The location of your breast implant scars is one of several important points you will need to consider for your breast augmentation procedure. What you can expect for your breast implant scars depends on the techniques used by your plastic surgeon, as well as your body’s own healing process.
Three Options for Scar Locations
Breast augmentation incisions are available in three different types: inframammary, periareolar, and transaxillary. Each of these incisions is in a different location.
- Inframammary Incision: This incision is hidden underneath the breasts. There is one horizontal incision under each breast, placed along the natural breast crease (breast fold).
- Periareolar Incision: This incision is placed around the border of the areola (the darker area of skin that surrounds the nipple). There is one incision around the areola of each breast.
- Transaxillary Incision: This incision is hidden in the underarm. There are no incisions on the breasts themselves, just one incision hidden in the natural creases of each underarm.
Pros and Cons of Each Scar Appearance
Each incision location has pros and cons related to its appearance.
Inframammary Scar Appearance
- Pros: Inframammary scars are placed in the natural fold underneath the breasts, which means they are not visible from most viewing angles. They can easily be hidden by most clothing items.
- Cons: From some viewing angles, such as while raising the arms or lying down, inframammary scars may be more noticeable than other scar types.
Periareolar Scar Appearance
- Pros: Periareolar scars are generally unnoticeable due to the texture and darker color of the border of the areolas. They usually blend in well and can easily be hidden by clothing items.
- Cons: Periareolar scars that do not heal well may be more conspicuous, especially if the scar tissue is raised or if it develops a lighter color than the areola.
Transaxillary Scar Appearance
- Pros: Transaxillary scars are not located on the breasts, so the breasts themselves are completely scar-free. This makes it less visually apparent that the breasts were surgically altered.
- Cons: Scars in the underarm are less easily hidden by clothing.
Beyond the appearance of breast implant scars, their locations also have important implications for implant type, surgical risks, and options for future breast revision. Patients should consider the following before making their final decision.
More Things to Consider for Each Incision Type
Besides scar appearance, each incision type affects critical components of the breast augmentation procedure. Here are additional things to think about for each incision type.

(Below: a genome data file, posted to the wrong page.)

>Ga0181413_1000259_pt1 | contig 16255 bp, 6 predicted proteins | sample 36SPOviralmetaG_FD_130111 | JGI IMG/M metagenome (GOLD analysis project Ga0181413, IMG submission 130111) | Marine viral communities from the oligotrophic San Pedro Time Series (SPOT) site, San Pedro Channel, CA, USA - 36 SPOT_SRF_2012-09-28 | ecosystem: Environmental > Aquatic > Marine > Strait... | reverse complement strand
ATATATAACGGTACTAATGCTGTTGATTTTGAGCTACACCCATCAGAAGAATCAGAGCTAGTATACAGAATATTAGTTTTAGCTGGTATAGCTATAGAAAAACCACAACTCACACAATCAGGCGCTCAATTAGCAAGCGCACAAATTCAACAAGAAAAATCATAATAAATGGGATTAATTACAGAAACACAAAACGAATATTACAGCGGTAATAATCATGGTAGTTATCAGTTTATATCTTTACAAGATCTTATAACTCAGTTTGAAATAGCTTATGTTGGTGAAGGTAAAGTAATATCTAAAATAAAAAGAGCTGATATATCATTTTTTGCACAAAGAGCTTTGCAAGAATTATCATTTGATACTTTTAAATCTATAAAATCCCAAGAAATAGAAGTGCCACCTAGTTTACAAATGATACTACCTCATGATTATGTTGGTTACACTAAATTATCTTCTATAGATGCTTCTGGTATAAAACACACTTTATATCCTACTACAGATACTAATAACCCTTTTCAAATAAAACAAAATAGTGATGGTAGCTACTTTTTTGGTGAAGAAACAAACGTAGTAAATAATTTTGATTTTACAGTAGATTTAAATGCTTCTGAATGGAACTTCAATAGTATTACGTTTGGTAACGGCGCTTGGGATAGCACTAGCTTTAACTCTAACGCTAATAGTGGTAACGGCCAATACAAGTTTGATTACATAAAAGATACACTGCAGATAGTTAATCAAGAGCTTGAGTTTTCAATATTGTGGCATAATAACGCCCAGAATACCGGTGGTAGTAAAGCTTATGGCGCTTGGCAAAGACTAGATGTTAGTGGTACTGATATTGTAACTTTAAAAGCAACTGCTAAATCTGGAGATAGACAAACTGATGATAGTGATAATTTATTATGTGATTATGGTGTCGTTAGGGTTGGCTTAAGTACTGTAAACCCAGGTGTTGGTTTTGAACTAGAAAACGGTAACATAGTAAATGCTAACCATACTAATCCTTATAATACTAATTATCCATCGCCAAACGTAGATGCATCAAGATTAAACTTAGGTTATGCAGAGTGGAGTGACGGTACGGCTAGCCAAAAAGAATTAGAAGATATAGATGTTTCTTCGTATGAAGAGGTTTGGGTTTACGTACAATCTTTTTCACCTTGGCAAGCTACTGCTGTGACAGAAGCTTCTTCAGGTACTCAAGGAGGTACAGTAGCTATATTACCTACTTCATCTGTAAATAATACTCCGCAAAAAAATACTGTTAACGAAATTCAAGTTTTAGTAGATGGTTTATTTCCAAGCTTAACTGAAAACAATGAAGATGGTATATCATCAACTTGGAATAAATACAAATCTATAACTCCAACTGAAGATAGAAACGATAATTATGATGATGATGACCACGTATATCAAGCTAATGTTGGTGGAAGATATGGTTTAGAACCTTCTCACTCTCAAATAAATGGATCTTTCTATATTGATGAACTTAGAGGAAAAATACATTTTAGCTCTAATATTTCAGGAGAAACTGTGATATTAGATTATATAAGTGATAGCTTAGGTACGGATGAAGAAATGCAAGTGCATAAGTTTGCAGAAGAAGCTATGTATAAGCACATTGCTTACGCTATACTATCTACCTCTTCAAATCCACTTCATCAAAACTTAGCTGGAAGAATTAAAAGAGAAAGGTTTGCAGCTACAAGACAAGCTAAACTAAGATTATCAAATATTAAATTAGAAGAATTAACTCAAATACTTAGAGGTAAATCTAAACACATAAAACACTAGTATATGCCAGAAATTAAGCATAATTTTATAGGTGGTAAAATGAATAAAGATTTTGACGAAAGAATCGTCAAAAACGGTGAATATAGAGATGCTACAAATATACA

- Advantages: Inframammary incisions can be used to insert any type of implant with the fewest risks. This incision type can be used with the full range of implant options. If future breast revision is necessary, the same incision line can be used (preventing any additional scarring).
- Disadvantages: Increasing breast size at any point in the future may move the scar upward onto the lower breast, while decreasing breast size in the future may move the scar downward so that it is visible below the breast crease.
- Advantages: Periareolar incisions can be used for many (but not all) implant types. The scar’s proximity to the implant’s final position inside the breast makes it easier to be very precise with implant placement. If future breast revision is necessary, the same incision site can be used (preventing any additional scarring).
- Disadvantages: Periareolar incisions can only be used for a limited range of implants. There is also the risk that they may sever nerves or milk ducts, which can reduce sensation and lead to difficulty with breastfeeding in the future.
- Advantages: Transaxillary incisions are less likely to cause any damage to the mammary glands, breast nerves, or milk ducts. Otherwise, they are valued mostly for aesthetic reasons.
- Disadvantages: Transaxillary incisions have the most limitations regarding which type of implants can be used. It is more difficult to achieve breast symmetry with this technique. Also, the incisions cannot be reused for future breast revision surgeries, which means that if an additional surgery is necessary, a new surgical incision will need to be made.
The final decision about which breast implant incision type you get should be based not just on location or appearance, but on whether that incision type is best for your needs. Talk to your plastic surgeon about the different breast implant incision options and what each one entails, and they will help you choose the best breast augmentation incision for you.
For more information about breast implant scars and their locations, schedule an appointment with Dr. Aycock. Call (720) 634-7400 or contact us online today.